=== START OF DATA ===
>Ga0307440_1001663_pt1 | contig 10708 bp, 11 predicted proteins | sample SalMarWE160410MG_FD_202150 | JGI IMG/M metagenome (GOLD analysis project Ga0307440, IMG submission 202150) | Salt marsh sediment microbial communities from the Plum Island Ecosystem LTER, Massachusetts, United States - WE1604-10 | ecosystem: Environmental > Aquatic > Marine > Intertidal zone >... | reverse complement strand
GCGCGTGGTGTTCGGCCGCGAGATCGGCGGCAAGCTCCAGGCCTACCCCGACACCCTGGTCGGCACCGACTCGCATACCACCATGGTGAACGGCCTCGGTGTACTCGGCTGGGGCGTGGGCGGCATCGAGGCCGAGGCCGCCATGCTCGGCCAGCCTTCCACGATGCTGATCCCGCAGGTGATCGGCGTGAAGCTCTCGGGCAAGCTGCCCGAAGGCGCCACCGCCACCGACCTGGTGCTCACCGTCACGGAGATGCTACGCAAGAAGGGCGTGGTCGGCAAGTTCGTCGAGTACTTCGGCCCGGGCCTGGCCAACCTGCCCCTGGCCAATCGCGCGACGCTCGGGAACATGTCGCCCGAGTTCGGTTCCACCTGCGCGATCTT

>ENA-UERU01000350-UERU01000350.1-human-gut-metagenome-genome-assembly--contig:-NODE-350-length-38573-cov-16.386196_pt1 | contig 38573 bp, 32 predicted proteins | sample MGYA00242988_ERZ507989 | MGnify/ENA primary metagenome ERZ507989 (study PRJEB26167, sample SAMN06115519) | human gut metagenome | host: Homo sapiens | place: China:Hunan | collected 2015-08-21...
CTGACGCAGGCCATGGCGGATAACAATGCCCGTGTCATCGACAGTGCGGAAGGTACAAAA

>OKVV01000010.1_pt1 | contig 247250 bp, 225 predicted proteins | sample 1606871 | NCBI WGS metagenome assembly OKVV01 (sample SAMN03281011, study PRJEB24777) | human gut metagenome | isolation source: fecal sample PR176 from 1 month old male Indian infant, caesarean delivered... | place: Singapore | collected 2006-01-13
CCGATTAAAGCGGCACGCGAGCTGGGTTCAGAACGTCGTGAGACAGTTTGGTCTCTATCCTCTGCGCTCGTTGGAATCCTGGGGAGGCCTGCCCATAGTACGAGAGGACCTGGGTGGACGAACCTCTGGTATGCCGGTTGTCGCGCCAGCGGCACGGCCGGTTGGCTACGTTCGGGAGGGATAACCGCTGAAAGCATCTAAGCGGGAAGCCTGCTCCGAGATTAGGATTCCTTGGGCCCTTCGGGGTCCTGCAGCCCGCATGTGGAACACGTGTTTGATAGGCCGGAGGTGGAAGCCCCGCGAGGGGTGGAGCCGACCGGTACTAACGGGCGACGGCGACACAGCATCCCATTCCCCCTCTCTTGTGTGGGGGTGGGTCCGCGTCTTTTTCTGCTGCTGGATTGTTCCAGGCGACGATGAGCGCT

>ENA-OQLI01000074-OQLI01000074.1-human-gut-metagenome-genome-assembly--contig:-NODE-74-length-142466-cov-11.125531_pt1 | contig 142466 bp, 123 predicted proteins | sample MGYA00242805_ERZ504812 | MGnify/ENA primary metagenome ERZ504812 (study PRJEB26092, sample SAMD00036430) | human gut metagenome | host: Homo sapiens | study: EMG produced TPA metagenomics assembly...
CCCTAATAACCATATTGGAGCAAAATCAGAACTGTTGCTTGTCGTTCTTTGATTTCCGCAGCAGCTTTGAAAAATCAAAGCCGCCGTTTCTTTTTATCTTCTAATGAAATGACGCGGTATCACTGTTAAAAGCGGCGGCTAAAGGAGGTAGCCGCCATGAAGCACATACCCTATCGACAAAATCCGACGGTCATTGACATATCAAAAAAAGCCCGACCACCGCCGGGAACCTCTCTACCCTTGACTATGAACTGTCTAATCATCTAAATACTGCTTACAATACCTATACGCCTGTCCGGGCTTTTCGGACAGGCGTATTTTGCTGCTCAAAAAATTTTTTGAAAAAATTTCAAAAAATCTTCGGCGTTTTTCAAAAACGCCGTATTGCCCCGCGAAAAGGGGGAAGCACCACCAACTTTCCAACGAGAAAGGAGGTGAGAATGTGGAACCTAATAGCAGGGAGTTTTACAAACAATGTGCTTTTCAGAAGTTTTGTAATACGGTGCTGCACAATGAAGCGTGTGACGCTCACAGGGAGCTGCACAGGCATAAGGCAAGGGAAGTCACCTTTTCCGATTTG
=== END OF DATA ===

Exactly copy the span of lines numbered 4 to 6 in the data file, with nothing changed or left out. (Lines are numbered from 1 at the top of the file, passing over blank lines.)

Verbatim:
CTGACGCAGGCCATGGCGGATAACAATGCCCGTGTCATCGACAGTGCGGAAGGTACAAAA

>OKVV01000010.1_pt1 | contig 247250 bp, 225 predicted proteins | sample 1606871 | NCBI WGS metagenome assembly OKVV01 (sample SAMN03281011, study PRJEB24777) | human gut metagenome | isolation source: fecal sample PR176 from 1 month old male Indian infant, caesarean delivered... | place: Singapore | collected 2006-01-13
CCGATTAAAGCGGCACGCGAGCTGGGTTCAGAACGTCGTGAGACAGTTTGGTCTCTATCCTCTGCGCTCGTTGGAATCCTGGGGAGGCCTGCCCATAGTACGAGAGGACCTGGGTGGACGAACCTCTGGTATGCCGGTTGTCGCGCCAGCGGCACGGCCGGTTGGCTACGTTCGGGAGGGATAACCGCTGAAAGCATCTAAGCGGGAAGCCTGCTCCGAGATTAGGATTCCTTGGGCCCTTCGGGGTCCTGCAGCCCGCATGTGGAACACGTGTTTGATAGGCCGGAGGTGGAAGCCCCGCGAGGGGTGGAGCCGACCGGTACTAACGGGCGACGGCGACACAGCATCCCATTCCCCCTCTCTTGTGTGGGGGTGGGTCCGCGTCTTTTTCTGCTGCTGGATTGTTCCAGGCGACGATGAGCGCT